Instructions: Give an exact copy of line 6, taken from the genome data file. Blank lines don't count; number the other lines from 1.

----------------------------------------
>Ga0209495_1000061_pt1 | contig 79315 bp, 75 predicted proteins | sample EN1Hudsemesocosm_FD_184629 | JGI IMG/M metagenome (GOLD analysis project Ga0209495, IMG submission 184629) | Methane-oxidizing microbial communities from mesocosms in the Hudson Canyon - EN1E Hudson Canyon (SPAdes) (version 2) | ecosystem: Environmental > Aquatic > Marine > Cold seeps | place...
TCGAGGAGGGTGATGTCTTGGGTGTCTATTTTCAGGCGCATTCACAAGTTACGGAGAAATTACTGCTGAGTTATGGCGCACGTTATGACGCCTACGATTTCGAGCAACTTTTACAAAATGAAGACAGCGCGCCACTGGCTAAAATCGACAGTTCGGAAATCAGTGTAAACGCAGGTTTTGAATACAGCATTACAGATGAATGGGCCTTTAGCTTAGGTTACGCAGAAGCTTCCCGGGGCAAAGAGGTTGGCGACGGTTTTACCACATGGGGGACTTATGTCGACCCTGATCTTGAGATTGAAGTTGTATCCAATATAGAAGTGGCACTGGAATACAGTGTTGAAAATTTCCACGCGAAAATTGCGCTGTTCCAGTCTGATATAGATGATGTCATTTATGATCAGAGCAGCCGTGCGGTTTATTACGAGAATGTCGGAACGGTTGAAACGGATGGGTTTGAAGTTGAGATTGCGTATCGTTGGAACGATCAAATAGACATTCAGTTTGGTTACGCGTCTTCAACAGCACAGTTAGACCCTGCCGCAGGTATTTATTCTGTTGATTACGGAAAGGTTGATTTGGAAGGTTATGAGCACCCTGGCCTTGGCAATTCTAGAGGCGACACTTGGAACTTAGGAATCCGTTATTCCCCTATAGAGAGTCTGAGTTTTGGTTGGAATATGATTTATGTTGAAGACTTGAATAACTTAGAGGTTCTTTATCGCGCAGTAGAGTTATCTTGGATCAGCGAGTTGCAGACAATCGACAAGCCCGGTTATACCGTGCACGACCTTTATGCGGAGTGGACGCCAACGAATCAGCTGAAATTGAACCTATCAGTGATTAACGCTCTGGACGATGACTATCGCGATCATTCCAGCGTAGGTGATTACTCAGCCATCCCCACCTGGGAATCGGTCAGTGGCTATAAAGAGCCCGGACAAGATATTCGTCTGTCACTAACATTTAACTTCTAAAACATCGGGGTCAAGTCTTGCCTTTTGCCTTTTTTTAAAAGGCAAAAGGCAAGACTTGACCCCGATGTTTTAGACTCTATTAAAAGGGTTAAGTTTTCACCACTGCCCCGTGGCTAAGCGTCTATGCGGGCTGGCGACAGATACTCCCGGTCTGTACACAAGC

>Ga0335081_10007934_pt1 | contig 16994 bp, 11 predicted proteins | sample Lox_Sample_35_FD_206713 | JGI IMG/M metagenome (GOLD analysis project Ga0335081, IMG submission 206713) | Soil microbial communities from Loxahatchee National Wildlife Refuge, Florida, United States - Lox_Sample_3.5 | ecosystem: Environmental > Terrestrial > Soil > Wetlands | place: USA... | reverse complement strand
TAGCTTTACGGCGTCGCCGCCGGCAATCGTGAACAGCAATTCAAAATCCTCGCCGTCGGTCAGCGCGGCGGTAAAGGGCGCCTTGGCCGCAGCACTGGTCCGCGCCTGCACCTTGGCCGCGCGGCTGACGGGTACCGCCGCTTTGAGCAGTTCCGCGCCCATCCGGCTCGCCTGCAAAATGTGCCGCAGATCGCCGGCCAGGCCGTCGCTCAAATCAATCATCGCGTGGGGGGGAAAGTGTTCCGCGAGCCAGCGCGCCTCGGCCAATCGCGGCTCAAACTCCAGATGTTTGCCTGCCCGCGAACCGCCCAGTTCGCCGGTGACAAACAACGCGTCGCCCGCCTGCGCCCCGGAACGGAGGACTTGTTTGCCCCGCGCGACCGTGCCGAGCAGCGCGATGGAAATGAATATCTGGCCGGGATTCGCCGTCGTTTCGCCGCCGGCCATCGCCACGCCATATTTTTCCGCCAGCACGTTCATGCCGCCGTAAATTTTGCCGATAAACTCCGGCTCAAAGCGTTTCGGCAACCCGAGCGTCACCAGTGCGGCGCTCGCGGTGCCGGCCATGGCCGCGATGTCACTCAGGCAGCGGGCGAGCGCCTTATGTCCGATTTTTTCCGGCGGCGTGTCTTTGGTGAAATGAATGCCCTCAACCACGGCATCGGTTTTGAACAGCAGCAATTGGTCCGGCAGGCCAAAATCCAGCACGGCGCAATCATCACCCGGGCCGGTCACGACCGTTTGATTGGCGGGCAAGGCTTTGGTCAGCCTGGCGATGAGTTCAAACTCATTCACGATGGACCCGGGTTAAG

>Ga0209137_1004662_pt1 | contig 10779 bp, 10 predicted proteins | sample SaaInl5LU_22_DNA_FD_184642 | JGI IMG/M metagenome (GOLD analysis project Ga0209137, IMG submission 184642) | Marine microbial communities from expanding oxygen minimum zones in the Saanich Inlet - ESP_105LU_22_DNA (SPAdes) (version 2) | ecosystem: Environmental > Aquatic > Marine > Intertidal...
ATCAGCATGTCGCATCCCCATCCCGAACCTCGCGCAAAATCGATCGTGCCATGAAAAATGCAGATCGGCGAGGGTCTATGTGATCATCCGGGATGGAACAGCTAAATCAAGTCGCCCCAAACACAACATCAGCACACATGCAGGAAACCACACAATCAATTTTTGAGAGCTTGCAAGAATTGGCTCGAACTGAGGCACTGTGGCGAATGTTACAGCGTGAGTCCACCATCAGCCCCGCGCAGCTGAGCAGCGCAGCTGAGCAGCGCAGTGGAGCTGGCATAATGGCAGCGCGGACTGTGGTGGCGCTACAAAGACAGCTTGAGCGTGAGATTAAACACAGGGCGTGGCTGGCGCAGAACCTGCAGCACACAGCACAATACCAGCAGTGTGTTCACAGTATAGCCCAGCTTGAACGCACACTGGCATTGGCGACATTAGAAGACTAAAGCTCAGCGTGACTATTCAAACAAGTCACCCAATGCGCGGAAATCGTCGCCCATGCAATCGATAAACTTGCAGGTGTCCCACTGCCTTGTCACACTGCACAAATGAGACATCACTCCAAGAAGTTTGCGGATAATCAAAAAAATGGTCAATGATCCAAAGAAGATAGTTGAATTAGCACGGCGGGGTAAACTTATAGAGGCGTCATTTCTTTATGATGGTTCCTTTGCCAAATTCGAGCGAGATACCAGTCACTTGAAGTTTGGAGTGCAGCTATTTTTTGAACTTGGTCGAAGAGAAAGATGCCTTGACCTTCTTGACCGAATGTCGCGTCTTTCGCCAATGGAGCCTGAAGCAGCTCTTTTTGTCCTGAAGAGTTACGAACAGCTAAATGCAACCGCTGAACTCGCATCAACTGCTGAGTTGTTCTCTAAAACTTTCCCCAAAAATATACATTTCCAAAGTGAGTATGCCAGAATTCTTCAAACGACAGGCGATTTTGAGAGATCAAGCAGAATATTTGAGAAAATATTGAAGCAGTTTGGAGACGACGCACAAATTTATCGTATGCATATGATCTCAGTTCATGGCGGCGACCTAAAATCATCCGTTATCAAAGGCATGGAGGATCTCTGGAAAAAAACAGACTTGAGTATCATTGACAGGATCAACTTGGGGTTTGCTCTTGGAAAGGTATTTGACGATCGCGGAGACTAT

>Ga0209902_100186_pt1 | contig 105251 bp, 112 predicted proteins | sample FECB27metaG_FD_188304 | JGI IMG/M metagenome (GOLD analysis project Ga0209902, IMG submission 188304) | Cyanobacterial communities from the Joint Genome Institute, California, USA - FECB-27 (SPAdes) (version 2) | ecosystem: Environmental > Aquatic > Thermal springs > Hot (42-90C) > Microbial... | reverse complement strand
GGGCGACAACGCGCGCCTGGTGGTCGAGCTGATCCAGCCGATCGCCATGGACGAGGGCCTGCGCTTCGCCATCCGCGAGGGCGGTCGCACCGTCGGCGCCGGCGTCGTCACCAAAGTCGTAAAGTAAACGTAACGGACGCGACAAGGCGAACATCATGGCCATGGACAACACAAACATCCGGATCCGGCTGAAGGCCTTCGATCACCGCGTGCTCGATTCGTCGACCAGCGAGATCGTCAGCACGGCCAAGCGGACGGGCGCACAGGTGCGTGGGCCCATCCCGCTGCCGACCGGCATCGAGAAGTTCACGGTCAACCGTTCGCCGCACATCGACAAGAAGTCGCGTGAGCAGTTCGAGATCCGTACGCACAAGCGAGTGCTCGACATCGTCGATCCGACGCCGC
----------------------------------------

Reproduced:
ATCAGCATGTCGCATCCCCATCCCGAACCTCGCGCAAAATCGATCGTGCCATGAAAAATGCAGATCGGCGAGGGTCTATGTGATCATCCGGGATGGAACAGCTAAATCAAGTCGCCCCAAACACAACATCAGCACACATGCAGGAAACCACACAATCAATTTTTGAGAGCTTGCAAGAATTGGCTCGAACTGAGGCACTGTGGCGAATGTTACAGCGTGAGTCCACCATCAGCCCCGCGCAGCTGAGCAGCGCAGCTGAGCAGCGCAGTGGAGCTGGCATAATGGCAGCGCGGACTGTGGTGGCGCTACAAAGACAGCTTGAGCGTGAGATTAAACACAGGGCGTGGCTGGCGCAGAACCTGCAGCACACAGCACAATACCAGCAGTGTGTTCACAGTATAGCCCAGCTTGAACGCACACTGGCATTGGCGACATTAGAAGACTAAAGCTCAGCGTGACTATTCAAACAAGTCACCCAATGCGCGGAAATCGTCGCCCATGCAATCGATAAACTTGCAGGTGTCCCACTGCCTTGTCACACTGCACAAATGAGACATCACTCCAAGAAGTTTGCGGATAATCAAAAAAATGGTCAATGATCCAAAGAAGATAGTTGAATTAGCACGGCGGGGTAAACTTATAGAGGCGTCATTTCTTTATGATGGTTCCTTTGCCAAATTCGAGCGAGATACCAGTCACTTGAAGTTTGGAGTGCAGCTATTTTTTGAACTTGGTCGAAGAGAAAGATGCCTTGACCTTCTTGACCGAATGTCGCGTCTTTCGCCAATGGAGCCTGAAGCAGCTCTTTTTGTCCTGAAGAGTTACGAACAGCTAAATGCAACCGCTGAACTCGCATCAACTGCTGAGTTGTTCTCTAAAACTTTCCCCAAAAATATACATTTCCAAAGTGAGTATGCCAGAATTCTTCAAACGACAGGCGATTTTGAGAGATCAAGCAGAATATTTGAGAAAATATTGAAGCAGTTTGGAGACGACGCACAAATTTATCGTATGCATATGATCTCAGTTCATGGCGGCGACCTAAAATCATCCGTTATCAAAGGCATGGAGGATCTCTGGAAAAAAACAGACTTGAGTATCATTGACAGGATCAACTTGGGGTTTGCTCTTGGAAAGGTATTTGACGATCGCGGAGACTAT